Opening of Pius XII archives could shed light on seminal period in Czechoslovak history

Pope Pius XII, photo: Public Domain

The opening up of the archives of Pope Pius XII by the Vatican is seen worldwide as an opportunity to find answers to long-term questions about the secretive pontiff who was in charge of the Holy See between 1939 and the early stages of the Cold War. There are also hopes that the documents could shed light on the Vatican’s position towards Czechoslovakia in many of the key moments of the country’s history.

Pope Pius XII,  photo: Public Domain
Czechs today may rank among the most atheist nations in the world, but that does not mean that the Vatican did not have major influence in the country in the past.

In the key years between the end of the Second World War and Communist Coup d’état in 1948, the Catholic Church was the largest religious organisation in Czechoslovakia, with a particularly strong following in rural areas.

Furthermore, the Church also had a strong reputation of moral virtue in the eyes of many Czechoslovaks after the war, says Dr Jaroslav Šebek from the Czech Academy of Sciences, who is one of the historians planning to look into the archives as part of his research.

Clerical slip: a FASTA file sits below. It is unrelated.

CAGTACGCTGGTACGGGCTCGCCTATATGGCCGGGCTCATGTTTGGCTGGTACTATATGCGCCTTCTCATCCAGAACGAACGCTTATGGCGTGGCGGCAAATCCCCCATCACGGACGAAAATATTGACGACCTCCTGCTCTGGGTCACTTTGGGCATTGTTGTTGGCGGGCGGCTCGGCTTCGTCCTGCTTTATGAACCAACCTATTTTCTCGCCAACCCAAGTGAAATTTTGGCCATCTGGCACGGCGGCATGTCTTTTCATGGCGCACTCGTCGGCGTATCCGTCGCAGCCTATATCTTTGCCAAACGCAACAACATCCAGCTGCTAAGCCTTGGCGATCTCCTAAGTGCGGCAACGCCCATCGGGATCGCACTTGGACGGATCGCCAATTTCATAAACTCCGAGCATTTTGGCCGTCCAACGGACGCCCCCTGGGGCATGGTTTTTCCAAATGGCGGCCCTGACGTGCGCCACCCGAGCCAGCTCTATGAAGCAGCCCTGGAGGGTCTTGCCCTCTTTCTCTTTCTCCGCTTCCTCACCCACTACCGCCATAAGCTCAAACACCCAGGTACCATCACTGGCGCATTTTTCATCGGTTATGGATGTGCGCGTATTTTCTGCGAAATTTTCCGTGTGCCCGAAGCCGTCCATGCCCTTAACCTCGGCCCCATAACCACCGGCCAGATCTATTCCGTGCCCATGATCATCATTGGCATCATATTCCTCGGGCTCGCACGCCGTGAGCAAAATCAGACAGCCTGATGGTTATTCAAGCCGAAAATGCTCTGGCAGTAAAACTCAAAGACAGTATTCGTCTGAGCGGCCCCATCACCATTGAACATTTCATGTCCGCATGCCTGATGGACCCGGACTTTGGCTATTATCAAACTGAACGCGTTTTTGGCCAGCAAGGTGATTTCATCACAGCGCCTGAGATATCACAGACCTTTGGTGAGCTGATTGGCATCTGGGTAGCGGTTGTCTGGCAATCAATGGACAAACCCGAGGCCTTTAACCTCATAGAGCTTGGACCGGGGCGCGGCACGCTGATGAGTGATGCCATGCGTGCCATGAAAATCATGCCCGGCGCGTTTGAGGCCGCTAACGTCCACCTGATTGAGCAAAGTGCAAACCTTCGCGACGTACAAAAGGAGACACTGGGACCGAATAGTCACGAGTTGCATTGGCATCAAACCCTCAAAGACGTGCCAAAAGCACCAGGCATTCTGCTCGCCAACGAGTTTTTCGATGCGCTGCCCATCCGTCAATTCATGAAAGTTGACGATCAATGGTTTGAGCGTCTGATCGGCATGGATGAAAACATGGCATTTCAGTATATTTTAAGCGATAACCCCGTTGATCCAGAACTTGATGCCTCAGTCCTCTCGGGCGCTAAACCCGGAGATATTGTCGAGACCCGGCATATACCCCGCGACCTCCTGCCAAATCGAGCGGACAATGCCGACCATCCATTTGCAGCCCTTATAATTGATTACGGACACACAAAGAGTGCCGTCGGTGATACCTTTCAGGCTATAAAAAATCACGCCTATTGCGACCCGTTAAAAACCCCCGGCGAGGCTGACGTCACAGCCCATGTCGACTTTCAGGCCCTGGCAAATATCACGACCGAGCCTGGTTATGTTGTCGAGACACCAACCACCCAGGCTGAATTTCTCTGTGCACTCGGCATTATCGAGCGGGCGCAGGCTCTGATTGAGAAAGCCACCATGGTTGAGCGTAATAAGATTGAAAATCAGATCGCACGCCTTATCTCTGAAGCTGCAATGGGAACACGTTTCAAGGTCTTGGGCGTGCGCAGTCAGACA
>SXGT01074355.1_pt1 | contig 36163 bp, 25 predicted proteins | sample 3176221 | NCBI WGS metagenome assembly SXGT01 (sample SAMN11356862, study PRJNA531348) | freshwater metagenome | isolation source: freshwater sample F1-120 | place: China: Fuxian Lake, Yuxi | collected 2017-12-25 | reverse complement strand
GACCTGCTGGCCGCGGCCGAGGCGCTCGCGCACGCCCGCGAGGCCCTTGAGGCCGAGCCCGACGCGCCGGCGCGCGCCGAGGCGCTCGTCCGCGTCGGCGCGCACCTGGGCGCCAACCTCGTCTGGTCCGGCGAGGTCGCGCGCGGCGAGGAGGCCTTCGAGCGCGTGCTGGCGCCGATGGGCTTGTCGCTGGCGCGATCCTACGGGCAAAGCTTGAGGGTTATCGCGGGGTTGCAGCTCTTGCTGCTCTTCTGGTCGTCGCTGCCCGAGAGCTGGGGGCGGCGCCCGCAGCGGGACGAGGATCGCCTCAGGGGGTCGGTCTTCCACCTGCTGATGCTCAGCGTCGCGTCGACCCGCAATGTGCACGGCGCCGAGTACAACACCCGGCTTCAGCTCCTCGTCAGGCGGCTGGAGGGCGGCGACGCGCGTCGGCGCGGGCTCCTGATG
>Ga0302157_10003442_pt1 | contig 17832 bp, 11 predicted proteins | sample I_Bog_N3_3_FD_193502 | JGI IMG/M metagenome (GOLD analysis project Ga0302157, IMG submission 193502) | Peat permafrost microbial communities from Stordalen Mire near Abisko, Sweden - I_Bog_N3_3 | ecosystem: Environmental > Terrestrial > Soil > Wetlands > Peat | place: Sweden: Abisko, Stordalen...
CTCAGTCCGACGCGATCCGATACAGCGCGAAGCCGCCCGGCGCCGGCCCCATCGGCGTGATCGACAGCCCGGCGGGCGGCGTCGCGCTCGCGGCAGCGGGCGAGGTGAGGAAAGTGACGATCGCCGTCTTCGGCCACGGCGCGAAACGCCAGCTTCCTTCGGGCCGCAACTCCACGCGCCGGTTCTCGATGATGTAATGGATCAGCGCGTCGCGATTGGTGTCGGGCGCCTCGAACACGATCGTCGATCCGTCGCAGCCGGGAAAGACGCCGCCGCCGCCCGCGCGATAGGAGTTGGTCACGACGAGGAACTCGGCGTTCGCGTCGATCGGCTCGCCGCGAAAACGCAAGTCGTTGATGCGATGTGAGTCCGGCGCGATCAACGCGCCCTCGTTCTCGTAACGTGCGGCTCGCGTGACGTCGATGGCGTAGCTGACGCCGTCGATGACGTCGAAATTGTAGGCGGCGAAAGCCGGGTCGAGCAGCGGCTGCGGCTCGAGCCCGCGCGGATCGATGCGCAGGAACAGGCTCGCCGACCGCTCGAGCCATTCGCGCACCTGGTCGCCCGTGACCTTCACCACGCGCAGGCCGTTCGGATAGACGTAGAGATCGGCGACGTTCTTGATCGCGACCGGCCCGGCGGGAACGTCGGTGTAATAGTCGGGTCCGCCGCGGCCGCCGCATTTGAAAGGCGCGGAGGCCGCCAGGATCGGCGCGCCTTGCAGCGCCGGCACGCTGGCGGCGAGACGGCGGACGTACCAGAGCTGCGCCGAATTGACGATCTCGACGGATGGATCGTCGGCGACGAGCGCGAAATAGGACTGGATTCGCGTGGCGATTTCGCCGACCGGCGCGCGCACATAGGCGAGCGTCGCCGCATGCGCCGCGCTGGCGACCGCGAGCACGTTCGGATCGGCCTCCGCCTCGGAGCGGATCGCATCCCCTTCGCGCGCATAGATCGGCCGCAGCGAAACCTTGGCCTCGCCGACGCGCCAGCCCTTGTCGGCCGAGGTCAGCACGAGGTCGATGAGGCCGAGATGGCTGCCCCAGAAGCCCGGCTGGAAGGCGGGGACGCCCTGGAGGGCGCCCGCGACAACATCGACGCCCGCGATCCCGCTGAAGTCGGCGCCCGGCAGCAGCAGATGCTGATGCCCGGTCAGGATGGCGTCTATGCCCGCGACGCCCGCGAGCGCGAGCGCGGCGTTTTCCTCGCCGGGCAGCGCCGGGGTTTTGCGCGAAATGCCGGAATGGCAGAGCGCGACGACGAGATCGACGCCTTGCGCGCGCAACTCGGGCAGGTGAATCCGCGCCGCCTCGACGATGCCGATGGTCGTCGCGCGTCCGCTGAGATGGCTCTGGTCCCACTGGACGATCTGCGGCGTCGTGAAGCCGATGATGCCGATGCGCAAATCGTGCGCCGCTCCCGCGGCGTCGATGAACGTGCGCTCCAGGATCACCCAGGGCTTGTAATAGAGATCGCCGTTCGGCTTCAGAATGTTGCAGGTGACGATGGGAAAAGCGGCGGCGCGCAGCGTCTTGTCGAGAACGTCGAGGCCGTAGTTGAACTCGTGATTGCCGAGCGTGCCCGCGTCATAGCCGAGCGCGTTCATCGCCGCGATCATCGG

“It is necessary to say that the Catholic Church had massive moral credit after the end of the Second World War, because many men of the cloth, as well as those from the common ranks of the faithful, took part in anti-Nazi resistance. Many died in concentration camps or were executed, so there was this moral credit factor.”

Conflict arose between the Catholic Church and the Communists soon after 1945 and gradually escalated until 1948 as the Communists were trying to take control of Czechoslovak society.

The Vatican was thus seen as a major threat by the Czechoslovak Communist Party, says Dr Šebek.

“We know from documents here in Czechoslovakia that the Communist regime saw the Vatican, despite the latter being a small state, as one of the worst imperialist powers.

“Along with the United States, Great Britain and West Germany, the Vatican was seen as a centre of the ‘imperialist struggle against communism’ in the eyes of the regime.”

One of the perceived instruments of the Holy See’s influence that kept the State Security service on its toes was the Czechoslovak section of Radio Vatican, set up during Pius XII’s reign in 1947.

Jaroslav Šebek | Photo: Jakub Wojtovič,  Czech Radio
The historian hopes that the archives could now shed more light on how the Vatican reacted to the establishment of the Communist regime in 1948 and what sort of powers it awarded to bishops in secret ordinations.

Aside from the clash with Communists, historians also believe that Pius XII’s archives could reveal his stance on the expulsion of Germans from large parts of Central and Eastern Europe at the end of the Second World War, including the Sudeten Germans who lived in the Czech borderlands.

Other questions include Pius XII’s stance towards the Czechoslovak Government-in-Exile led by President Edvard Beneš during the Second World War.

While these are important questions for Czech history, the eyes of the world are likely to be most interested in what details the documents will reveal about Pius XII’s stance towards the Holocaust.